“The purpose of this class,” announces the burly man by the blackboard, “is to save engines from people like you.” Larry Berlin is not a man to mince his words. Tall and grizzled, the head of training for East Coast Yanmar diesel importers Mack Boring is an imposing figure. It is all I can do not to flinch guiltily as his eyes bore into me. Has he somehow sensed that I once left old oil in an engine over an entire winter, among other equally egregious crimes like sometimes skipping fuel filter changes?
But no, Larry has not singled me out. I quickly figure out that all we boat owners are, in his eyes, guilty until proven innocent—guilty of mechanical malfeasance, that is. It is his mission to set us on the path to righteousness, to save us from diesel damnation. Like the other sailors sitting in this classroom in Mack Boring’s Union, New Jersey headquarters, and like some 20,000 other boat owners before us, I am here to learn how to keep my engine in top working condition.
Although I’m not a complete mechanical nitwit—I’ve swapped out engines and transmissions in cars and motorcycles, and I do the routine maintenance like oil and filter and coolant changes on our project boat’s Yanmar 2GM20 diesel—I confess to a certain nervousness about delving too deeply into the mysteries of the marine diesel. Since we sailors ought to be as self-sufficient as possible, this was a hang-up that had to be dealt with, so I figured some intensive mechanical counseling was in order.
Mack Boring has been running clinics for people like me for many years, mostly at its Union HQ, but also in Middleborough, Massachusetts, Wilmington, North Carolina, and Wauconda, Illinois. You can go to a one-day Basic Diesel primer that covers the basics of the internal combustion engine and progresses through routine maintenance; then, with that under your belt, you can do the two-day Hands-On seminar that involves the dismantling and rebuilding of key parts of a marine diesel. I have managed to skip the primer and launch straight into the fun part.
Over the two days, Larry will patiently walk us through every aspect of the operation of a diesel and its ancillaries. We are each given a ringbinder full of tables, lists, exploded drawings, numbers and notes, corresponding as much as possible to the engines in the boats we own. My fellow students have come from as far afield as Montreal and sail a variety of boats, not all of them with Yanmar engines; the lessons they’ll learn here will apply to any diesel, even if the details differ. They are all sailors—powerboaters, who generally have bigger and more complex engines and systems, get their own seminars—and their boats range from Hylases through Irwins, Freedoms, Catalinas and Beneteaus.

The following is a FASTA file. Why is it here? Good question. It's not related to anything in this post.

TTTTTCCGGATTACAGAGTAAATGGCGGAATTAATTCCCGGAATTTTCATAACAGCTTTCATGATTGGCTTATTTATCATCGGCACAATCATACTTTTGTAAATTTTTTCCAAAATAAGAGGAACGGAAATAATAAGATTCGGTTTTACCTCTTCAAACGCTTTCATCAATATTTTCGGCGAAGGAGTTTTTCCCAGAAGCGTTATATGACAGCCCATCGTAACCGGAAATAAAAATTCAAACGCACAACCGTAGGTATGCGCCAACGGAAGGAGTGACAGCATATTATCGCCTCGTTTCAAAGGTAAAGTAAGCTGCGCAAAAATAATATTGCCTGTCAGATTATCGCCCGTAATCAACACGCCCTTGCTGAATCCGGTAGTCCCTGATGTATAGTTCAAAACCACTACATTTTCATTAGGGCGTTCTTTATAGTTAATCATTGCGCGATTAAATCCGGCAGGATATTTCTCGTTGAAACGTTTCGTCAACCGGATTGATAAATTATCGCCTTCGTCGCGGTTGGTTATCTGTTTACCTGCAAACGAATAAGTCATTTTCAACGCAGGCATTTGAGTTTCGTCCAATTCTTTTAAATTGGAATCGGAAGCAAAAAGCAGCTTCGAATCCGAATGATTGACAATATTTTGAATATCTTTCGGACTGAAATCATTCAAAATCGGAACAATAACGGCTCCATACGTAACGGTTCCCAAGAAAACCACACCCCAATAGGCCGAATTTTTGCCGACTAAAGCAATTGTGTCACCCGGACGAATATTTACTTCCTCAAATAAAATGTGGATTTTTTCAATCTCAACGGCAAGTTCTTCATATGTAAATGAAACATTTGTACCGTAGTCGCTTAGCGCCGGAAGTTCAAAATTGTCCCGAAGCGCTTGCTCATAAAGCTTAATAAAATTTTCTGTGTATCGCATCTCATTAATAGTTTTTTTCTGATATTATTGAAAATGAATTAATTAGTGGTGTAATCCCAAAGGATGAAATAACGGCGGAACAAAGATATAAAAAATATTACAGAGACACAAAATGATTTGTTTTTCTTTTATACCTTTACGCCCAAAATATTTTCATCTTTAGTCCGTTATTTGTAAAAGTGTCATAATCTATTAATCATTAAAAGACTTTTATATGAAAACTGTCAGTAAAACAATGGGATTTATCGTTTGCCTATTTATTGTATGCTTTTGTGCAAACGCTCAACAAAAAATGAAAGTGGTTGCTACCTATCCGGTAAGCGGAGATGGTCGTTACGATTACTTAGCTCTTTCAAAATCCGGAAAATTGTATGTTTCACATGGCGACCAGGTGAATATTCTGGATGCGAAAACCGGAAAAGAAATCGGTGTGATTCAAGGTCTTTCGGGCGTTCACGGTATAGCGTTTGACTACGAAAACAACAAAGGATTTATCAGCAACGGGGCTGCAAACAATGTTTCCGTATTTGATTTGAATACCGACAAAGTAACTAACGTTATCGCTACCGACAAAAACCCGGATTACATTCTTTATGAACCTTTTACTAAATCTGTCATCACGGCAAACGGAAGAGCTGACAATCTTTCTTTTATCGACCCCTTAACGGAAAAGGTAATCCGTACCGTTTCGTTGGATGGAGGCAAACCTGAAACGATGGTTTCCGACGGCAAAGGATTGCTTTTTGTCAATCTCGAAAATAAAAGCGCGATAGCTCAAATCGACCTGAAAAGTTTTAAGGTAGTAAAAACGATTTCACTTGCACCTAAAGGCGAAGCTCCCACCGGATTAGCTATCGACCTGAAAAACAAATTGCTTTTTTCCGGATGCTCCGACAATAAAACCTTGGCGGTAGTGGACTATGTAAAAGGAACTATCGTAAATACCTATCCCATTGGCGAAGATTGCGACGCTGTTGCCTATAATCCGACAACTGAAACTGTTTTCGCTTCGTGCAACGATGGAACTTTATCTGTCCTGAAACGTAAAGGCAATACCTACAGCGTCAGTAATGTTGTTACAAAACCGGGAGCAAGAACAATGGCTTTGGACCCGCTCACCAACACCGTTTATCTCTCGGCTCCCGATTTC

Arranged down the middle of the training room are a half-dozen two-, three- and four-cylinder Yanmars, and we’re told to pick the one that most closely approximates our own diesels. I gleefully swoop on the lone 2GM20; everyone else has a bigger engine, so I get this one to myself. Over the next two days we’ll switch between our seats, where Larry will explain what we’re about to do and why we’ll be doing it, and our engines, to practise what he’s preached. When it comes to things mechanical, there is nothing like the laying-on of wrenches to reinforce book learning.
There’s little point in a blow-by-blow account of the course. Time goes quickly as Larry talks us through the systems, occasionally diving off at an always-educational and often-entertaining tangent. His knowledge of diesels and their problems is encyclopaedic, his instruction peppered with hints and tips so useful that I scrabble to write them all down.
On the cooling system: “Never use green antifreeze. The silicon it contains will react with the aluminum in your engine block.” My heart sinks as I recall the vivid green antifreeze I’ve used for the last four seasons. It should have been pink or orange.
On lubrication: “When your engine is shut off before it comes up to proper operating temperature, you’ll get carbon and varnish around your cylinders.” Eek. How often do I shut down the engine as soon I clear the mooring field?
On engine longevity: “Once a month, motor at hull speed for three or four hours to clean your engine. This gets the oil hot enough to evaporate the water it contains, which will clean the carbon and varnish deposits off your cylinder walls.”
On general maintenance: “Use a Magic Marker to mark components before you take them apart so you can put them back correctly…Use paint to color-code nuts and bolt heads and the wrenches that fit them…Replace the O-ring on your diesel filler cap every year…A cheap nut driver that fits the hex head on a hose clamp is much better than a screwdriver…” And so on.
In between all of these nuggets of wisdom, I am in boat-geek heaven, taking apart the heat exchanger, removing the mixing elbow, unbolting the fuel delivery lines, replacing the injectors, bleeding the fuel system and adjusting the valve clearances, and firing up the engine to see if my handiwork has helped or hindered. There’s absolutely nothing like taking someone else’s engine apart.
Larry drifts between groups of students, dispensing advice and patiently re-explaining procedures. He tells us that by giving us the confidence to maintain our engines this course will save us all thousands of dollars in service costs over the years, and perhaps even more than that. “We don’t have engine failures,” he tells us as the second day winds down, “We just have customer failures.” As I scrub the oil from my hands I vow not to be one of them, green antifreeze notwithstanding.
For a complete list of Mack Boring diesel seminars, click here.